After the incident the girl later went to her uncle house nearby, poured kerosene on her description and immolated herself. On hearing her screams, the neighbours rushed to the spot and informed the police.
She was taken to Narwana Hospital in police van and was referred to Rohtak hospital. Her statement was recorded by the Magistrate only after much persuasion and delay, before she succumbed to her injuries at the emergency ward of the hospital.
One of the accused Manoj is related to the sitting MLA Prithvi Singh of INLD of Narwana constituency. After the initial lapse the police was able to nab all the accused in the next two days. However, Sharmila’s family was apprehensive that Manoj might escape punishment.
The Sarpanch of Saccha Kheda village, Nirmala, was initially reluctant to discuss the case, leaving it to her husband Ram Bhagat to do the talking. Eventually they both adopted the refrain, “The guilty should be punished but the innocent should not face unjust action,” indicating that in their view Manoj and Meenu are being unjustly accused. But they could not explain what motive Sharmila’s family had to level false accusations on anyone. The Sarpanch’s home had several large photographs and displays dedicated to the Chautala family and the INLD.
As per some news reports the accused have also made advances earlier on Sharmila which was duly informed to the police but no action was taken.
1.The rapists, as well as those who enabled the rape by preventing the victim’s escape, must be punished severely.
2.Measures must be taken to prevent any of the accused from taking refuge behind political protection.
General Observations and Conclusions
The spate of rape cases in Haryana is cause enough for concern. The CM, Bhoopinder Hooda, has said there is nothing alarming about these incidents since they are not unique to Haryana. Sonia Gandhi too has said that the Haryana Government cannot be held responsible for the rapes.
However, it is impossible to deny that the Government, as well as the entire ruling establishment including the ruling party and the main Opposition party, are deeply culpable for the rising instances of rapes and other crimes against women.
Dharmveer Goyat, one of the spokespersons for the ruling Congress, has declared that 90% of rapes are consensual. In other words, most rape complainants are liars, in his view.
Phool Chand Mulana, Chief of Haryana’s ruling party, the Congress, declared that the rapes are a conspiracy against the
Khap panchayat leaders and former Haryana CM Om Prakash Chautala proposed child marriage as a solution to prevent rape. ‘Child marriage’ – i.e marriage before the age of 16 – is something the khap panchayats have long been demanding. Because marriage in childhood can help achieve their objective of preventing self-choice marriages – that they otherwise seek to achieve through threats of violence and ‘honour’ killings. When Haryana DGP R S Dalal said parents need to keep an eye on the activities of their children, he too is advocating greater surveillance – mainly on the mobility of young girls.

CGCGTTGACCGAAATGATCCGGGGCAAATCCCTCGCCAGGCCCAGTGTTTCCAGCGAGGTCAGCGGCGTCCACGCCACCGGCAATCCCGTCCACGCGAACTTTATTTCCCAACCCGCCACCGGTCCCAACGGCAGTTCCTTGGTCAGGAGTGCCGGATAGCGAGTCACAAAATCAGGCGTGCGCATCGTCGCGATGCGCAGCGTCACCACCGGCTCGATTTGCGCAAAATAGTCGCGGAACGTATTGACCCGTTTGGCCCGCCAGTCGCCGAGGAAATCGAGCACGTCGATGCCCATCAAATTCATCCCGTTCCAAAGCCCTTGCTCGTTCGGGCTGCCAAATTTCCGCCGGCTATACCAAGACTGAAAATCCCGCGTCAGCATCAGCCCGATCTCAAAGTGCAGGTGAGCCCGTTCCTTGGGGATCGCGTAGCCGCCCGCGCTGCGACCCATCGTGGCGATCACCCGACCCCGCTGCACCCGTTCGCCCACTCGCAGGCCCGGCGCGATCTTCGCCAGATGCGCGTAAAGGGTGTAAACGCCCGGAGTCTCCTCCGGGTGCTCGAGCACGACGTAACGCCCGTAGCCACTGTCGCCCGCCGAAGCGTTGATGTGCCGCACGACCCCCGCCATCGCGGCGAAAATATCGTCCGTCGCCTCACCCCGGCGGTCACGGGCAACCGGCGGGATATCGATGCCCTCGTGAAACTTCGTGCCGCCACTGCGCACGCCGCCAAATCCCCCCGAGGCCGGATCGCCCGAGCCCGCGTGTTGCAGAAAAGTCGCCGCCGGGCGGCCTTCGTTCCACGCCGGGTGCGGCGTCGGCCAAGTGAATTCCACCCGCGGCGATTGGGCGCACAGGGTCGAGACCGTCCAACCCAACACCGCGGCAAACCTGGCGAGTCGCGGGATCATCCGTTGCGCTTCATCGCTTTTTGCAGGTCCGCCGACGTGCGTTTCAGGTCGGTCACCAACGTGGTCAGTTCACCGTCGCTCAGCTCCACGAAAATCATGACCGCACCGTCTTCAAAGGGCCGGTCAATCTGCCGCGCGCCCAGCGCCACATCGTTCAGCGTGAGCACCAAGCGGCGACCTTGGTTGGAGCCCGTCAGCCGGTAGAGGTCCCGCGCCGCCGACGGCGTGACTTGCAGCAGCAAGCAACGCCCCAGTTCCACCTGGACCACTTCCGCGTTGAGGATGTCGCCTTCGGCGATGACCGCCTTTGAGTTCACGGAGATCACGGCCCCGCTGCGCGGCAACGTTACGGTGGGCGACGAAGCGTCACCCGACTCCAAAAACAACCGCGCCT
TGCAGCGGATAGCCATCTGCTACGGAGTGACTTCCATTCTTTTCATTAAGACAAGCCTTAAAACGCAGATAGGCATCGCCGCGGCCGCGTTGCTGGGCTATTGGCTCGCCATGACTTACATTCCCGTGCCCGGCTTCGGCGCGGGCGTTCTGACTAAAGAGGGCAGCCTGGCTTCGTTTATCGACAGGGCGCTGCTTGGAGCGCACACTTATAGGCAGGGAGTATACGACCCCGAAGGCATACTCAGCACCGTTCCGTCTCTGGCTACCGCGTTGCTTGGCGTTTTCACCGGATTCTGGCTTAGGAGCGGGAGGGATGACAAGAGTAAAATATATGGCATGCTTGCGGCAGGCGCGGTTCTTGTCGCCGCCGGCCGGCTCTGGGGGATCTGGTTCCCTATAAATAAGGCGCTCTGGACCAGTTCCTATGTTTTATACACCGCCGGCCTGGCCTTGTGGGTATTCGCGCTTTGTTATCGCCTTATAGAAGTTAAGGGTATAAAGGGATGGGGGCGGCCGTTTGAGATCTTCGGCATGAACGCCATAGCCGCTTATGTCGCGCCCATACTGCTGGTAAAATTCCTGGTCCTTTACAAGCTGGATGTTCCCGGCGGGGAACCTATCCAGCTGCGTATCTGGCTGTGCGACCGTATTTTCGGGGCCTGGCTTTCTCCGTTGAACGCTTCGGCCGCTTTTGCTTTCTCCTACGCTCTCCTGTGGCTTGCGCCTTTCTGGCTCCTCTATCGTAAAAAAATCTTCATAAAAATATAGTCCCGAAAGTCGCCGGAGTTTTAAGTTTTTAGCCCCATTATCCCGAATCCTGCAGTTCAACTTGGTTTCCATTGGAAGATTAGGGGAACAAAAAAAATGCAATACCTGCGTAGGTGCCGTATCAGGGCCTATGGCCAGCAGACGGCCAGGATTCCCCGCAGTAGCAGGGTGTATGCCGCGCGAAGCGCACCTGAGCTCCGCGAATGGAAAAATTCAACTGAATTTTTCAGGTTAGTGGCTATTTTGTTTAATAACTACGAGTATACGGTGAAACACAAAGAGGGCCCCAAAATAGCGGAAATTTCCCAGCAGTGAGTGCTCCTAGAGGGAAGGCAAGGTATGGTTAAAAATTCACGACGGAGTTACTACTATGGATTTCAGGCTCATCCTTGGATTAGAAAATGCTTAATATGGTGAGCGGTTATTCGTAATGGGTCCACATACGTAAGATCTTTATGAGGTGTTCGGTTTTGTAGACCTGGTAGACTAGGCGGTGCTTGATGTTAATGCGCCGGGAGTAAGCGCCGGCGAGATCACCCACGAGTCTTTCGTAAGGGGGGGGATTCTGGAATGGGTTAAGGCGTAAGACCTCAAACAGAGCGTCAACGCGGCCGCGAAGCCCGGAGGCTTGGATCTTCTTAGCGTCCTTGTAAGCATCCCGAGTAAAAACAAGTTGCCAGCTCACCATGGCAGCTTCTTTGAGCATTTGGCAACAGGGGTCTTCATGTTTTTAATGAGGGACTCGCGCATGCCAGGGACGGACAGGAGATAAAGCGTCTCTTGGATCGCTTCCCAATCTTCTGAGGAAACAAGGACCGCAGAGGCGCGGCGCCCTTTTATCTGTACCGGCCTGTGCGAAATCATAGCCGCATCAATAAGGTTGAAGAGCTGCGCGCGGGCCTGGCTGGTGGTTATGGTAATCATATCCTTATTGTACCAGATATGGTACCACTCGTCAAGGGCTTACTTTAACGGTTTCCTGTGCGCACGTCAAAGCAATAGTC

Rape itself is one way of maintaining patriarchal and caste domination through terror. And these reactionary ‘solutions’ for rape only seek to strengthen the patriarchal stranglehold on women.
The fact is that casteist and patriarchal forces are feeling emboldened because they feel that the Haryana Government and the police are with them. The Government and police have time and again protected the perpetrators of ‘honour crimes’ and atrocities against dalits be it at Bhagana, Mirchhpur, or Gohana. And this is undoubtedly a factor in the increasing rapes and other forms of violence on women.
We hear praise from some quarters nowadays for the Haryana Government’s efforts to campaign against sex-selective abortion by roping in the khap panchayats. The khap panchayats have also offered their services in preventing and punishing rape – suggesting that social boycott of rapists would be a deterrent. We believe that such initiatives are dishonest and misleading.
Violence against women – be it rape, ‘honour’ crimes or sex-selective abortion – can be resisted and curbed only by measures that safeguard and promote women’s equality and rights and by struggles against patriarchal forces, attitudes, and structures. The solution to crimes against women cannot come from those very patriarchal forces that are the bulwark of sexist and misogynist attitudes.
Rather than claiming to rope in khap panchayats to fight crimes on women, the Haryana Government ought rather to heed the demands of women’s groups, act firmly against the anti-constitutional activities of khap panchayats; and come down hard on any instances of collusion between police forces and khap panchayats or others accused of crimes against women and Dalits.